Brain Trust

Preventing traumatic brain injuries in our youth

Protecting student athletes from closed head injuries begins well before an athlete actually suffers a concussion. The Center Foundation initiates the following best practices to prevent concussions:

  • Athletes in high-risk sports take pre-season ImPACT tests every two years.
  • Athletic trainers and physicians educate teachers, coaches, and athletic directors to detect the signs and symptoms of a concussion.
  • The Center Foundation provides concussion awareness educational information on signs and symptoms to parents and students.
  • Athletic trainers continually educate athletes about the risks of concussions and the importance of reporting their signs and symptoms.

Learn more about our concussion prevention practices.

Train Your Brain

Prompted by an alarming increase of widely preventable head injuries in young people, The Center Foundation pioneered the “Train Your Brain” program. This elementary school outreach was developed to provide ongoing innovative, research-based curriculum to educate youth about the importance of helmet use and brain and spinal cord injury prevention. To date, we have reached over 2,000 students in schools locally and distribute over 1,200 helmets annually to those in need.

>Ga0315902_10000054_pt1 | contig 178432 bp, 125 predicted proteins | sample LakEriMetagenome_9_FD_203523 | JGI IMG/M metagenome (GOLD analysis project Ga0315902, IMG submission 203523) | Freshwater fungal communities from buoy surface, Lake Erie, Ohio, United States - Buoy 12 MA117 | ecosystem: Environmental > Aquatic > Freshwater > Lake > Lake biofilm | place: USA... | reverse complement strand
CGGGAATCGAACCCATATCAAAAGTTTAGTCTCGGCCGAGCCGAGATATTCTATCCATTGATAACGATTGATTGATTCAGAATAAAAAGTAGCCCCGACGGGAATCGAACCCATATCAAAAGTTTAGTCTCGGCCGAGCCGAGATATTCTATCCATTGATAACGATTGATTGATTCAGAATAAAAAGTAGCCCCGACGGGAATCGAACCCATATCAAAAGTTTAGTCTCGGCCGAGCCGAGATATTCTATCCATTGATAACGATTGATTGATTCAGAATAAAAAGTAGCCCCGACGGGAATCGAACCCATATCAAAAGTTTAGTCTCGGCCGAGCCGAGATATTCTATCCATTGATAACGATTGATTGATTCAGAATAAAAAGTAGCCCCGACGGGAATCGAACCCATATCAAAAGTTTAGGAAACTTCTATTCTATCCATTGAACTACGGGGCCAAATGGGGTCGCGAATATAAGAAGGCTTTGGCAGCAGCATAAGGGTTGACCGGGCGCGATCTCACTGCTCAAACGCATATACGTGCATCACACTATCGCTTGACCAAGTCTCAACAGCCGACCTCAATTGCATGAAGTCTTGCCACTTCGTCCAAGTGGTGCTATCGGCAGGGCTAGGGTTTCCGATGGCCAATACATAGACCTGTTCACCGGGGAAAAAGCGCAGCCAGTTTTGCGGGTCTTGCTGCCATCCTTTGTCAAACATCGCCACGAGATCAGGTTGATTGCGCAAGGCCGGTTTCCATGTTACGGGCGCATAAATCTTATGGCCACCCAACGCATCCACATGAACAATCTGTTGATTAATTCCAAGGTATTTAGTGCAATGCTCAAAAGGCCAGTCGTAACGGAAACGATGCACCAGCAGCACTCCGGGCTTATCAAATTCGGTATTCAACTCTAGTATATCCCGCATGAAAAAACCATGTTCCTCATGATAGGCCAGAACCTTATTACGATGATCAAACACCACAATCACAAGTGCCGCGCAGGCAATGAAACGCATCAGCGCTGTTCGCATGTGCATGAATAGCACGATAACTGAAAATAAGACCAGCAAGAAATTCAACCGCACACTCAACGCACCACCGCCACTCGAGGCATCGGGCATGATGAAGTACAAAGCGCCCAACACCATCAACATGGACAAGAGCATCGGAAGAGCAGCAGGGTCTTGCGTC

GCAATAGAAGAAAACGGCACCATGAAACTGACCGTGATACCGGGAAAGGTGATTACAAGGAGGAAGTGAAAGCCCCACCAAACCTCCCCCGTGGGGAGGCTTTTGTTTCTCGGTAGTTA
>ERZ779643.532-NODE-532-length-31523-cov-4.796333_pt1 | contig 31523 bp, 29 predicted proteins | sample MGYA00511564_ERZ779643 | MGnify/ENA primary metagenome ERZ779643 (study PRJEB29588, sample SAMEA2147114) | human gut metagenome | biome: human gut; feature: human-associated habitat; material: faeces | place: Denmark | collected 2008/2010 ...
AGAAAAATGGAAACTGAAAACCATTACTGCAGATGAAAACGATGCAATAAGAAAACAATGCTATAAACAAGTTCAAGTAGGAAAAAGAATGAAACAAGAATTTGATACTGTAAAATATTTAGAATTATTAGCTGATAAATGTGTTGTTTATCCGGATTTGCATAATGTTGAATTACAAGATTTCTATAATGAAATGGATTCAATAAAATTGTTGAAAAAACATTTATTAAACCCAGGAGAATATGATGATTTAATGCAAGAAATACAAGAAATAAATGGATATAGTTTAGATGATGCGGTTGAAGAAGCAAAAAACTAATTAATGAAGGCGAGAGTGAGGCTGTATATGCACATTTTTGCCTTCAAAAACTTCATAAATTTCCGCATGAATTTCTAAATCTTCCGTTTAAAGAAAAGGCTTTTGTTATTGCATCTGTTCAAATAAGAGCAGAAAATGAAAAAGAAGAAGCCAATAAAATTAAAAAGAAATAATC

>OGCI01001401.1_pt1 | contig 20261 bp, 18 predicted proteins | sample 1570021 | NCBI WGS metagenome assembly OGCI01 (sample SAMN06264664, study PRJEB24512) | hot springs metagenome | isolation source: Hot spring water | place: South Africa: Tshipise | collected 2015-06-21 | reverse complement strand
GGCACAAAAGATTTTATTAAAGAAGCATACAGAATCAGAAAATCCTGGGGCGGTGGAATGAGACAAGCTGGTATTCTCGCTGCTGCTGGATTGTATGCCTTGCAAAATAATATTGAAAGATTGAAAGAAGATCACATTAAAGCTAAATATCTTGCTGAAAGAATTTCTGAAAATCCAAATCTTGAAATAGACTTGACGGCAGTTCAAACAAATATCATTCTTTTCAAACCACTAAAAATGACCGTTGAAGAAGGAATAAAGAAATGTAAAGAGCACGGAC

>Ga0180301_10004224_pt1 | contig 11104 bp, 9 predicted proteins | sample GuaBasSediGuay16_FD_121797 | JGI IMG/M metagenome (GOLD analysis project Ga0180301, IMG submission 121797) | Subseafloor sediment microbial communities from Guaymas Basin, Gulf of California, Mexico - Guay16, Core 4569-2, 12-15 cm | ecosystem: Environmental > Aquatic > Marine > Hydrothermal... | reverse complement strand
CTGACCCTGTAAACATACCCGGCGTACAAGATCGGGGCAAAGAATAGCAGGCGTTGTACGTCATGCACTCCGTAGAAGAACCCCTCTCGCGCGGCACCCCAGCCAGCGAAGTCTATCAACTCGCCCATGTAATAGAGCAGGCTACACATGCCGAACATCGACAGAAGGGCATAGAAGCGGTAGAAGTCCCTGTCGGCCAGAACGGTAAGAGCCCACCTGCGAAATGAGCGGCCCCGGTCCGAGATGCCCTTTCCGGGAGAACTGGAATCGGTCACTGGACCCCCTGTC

The Back Story:

Years ago, a young Bend boy was struck by a car while riding his bike without a helmet. He was rushed to the ER where one of The Center Foundation’s board members, a neurosurgeon, was on call. Tragically, and in spite of our board member’s best effort, the boy did not survive.

As a result, and with the intention of preventing further tragedies, The Center Foundation adopted programs to educate our grade school kids on the importance of protecting their brain and spinal cord by learning and using good safety skills.

Today, The Center Foundation offers educational presentations to youth organizations in Central Oregon, including: elementary schools, boy scouts, pre-schools, summer camps, and English as a second language class. The presentations include age-appropriate discussions of brain and spinal cord anatomy and injury prevention techniques such as street, car, and bike safety. These active and fun sessions conclude with a melon drop helmet demonstration.

Students are asked to bring their helmets for a fit and function assessment. If a child’s helmet is ill fitting or damaged, or if they do not have a helmet, a new helmet will be properly fit and provided by our team of helmet experts at no cost.

Helmet Safety Tips

If you know of a child who is in need of a bike helmet, please contact Shawn Taylor at or at 541-322-2396.

Did You Know?

We donate over 1200 helmets per year to youth in our community.